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I am trying to be smart with a breadboard that runs dozens of TTL lines together, and which are monitored with LEDs. All the chips I am using are inherently current limiting enough so I won't burn my diodes, but the LEDs are a load on the TTL lines and some of these dozens of lines drive only a single TTL input high, but some drive more than one, especially data/address bus lines are driving up to 10 inputs, the limit for TTL. So, I want to use the highest possible resistor(s) in my LED array to keep the light visible (not glaring bright anyway) yet suck the least amount of current from the bus to allow all the inputs to be reliably driven high.

schematic

simulate this circuit – Schematic created using CircuitLab

Now I am lazy and prefer to be smart rather than soldering together some contraption of LEDs with built-in resistors. Yes that would be ideal and maybe in the USA I could buy it, but I'm not there now and I can't buy fancy LED arrays with common cathode and in-built resistors.

So I thought about what if I use a single variable resistor on the upper ground bar on my breadboard. If I use the usual 220 Ω resistor I can see the LEDs OK until 4 light up, after that it gets too dim. I never have all of them light up, say, at a maximum 8 data / address bits (0xFF), 8 control lines that are active low, and perhaps 4 control lines that are active high. So, that's about 20, two dozen. Not a small number.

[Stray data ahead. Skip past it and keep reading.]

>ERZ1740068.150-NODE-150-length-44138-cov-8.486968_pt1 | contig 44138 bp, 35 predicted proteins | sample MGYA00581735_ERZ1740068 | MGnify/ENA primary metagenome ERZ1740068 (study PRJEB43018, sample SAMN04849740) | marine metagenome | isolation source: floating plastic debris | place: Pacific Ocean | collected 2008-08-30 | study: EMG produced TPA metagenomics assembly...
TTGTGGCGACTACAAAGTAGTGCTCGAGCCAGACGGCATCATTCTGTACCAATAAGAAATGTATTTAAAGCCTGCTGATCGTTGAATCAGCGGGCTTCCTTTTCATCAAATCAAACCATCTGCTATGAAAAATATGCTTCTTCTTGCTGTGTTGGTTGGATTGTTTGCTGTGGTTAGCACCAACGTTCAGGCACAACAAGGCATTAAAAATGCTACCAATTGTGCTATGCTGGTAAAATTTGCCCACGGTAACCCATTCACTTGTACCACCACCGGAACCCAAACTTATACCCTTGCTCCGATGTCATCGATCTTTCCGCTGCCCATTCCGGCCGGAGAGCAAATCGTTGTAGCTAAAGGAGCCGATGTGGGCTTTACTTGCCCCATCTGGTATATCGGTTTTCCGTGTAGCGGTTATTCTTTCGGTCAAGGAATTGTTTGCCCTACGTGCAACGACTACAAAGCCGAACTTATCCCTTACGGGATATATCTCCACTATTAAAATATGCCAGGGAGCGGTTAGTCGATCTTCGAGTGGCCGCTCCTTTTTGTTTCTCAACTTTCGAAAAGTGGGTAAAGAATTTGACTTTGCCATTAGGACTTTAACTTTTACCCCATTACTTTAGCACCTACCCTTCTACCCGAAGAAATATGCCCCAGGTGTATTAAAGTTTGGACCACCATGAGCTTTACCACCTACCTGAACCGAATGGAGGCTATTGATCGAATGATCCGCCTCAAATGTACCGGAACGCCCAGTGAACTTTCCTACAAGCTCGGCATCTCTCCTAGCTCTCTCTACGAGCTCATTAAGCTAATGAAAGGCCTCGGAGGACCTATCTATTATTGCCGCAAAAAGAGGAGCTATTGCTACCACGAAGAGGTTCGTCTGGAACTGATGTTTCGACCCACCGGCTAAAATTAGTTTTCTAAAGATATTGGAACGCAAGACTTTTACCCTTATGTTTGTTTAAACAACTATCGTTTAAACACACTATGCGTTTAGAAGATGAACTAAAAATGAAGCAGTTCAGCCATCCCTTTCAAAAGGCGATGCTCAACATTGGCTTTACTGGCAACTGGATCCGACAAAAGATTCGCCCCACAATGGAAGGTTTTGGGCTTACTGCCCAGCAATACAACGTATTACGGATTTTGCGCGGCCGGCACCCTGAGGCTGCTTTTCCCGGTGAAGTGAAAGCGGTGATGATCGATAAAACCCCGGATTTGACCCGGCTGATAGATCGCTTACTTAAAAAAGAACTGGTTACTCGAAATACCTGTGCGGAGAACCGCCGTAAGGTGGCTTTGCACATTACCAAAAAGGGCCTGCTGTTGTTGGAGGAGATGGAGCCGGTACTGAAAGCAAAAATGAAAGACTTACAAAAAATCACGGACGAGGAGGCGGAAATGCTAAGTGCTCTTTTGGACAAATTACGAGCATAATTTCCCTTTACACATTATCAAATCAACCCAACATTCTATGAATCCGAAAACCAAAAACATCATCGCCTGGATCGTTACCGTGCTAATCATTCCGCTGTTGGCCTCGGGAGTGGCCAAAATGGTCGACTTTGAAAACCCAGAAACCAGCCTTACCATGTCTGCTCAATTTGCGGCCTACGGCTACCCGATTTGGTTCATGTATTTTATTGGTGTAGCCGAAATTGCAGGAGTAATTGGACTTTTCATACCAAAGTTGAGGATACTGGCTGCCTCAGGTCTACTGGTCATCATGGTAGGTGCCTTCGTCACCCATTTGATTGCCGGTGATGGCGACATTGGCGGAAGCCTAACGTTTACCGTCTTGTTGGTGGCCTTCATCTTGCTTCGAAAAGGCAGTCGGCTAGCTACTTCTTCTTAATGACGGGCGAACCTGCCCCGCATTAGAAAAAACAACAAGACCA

So if the number of LEDs that are on is about constant, I could just use a small resistor, like 10 Ω, and I believe I should be OK. But the number is of LEDs lit is of course not constant.

schematic

simulate this circuit

So I wonder, what if I replace that single fixed resistor R_com with some smart variable thing? In this case, what about a voltage regulator? Wouldn't a voltage regulator ensure that the "output" voltage over it stays constant so that as more current goes through the diodes, raising the voltage from all the TTL lines being high, it would reduce its effective resistance to ground to keep the voltage level constant? Or even a varistor?

schematic

simulate this circuit

Does anyone know of a trick like that?

PS: I know I can solder it fixed on a board and don't have to fuzz so much about number of components. But this is all still prototyping, I will experiment with ergonomics, figuring out which colors and brightness type of LEDs works best, adding more lines or removing some lines, until I have something that works. The best I can think of without the trick would be to solder resistors on the feet of the LED, but that is a lot of work, clutter, and prone to breakage as the resistor wires are so fine these days.

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    \$\begingroup\$ Diodes aren't identical. That's why you need to current limit each one individually. The bigger issue isn't even the one you are concerned where the LEDs are too dim. It's LEDs frying. The LED with the lowest voltage drop will conduct more than it's fair share of the current (which a shared resistor of a low enough value to multiple LEDs to be lit properly will allow) causing it to fry. Of course, a shared resistor of such a value also fries LEDs if fewer LEDs are lit for the same reason. \$\endgroup\$ – DKNguyen Nov 12 '19 at 18:26
  • \$\begingroup\$ On top of that, you seem to be trying to use a series voltage regulator as a shunt regulator, which won't work either. \$\endgroup\$ – Hearth Nov 12 '19 at 18:27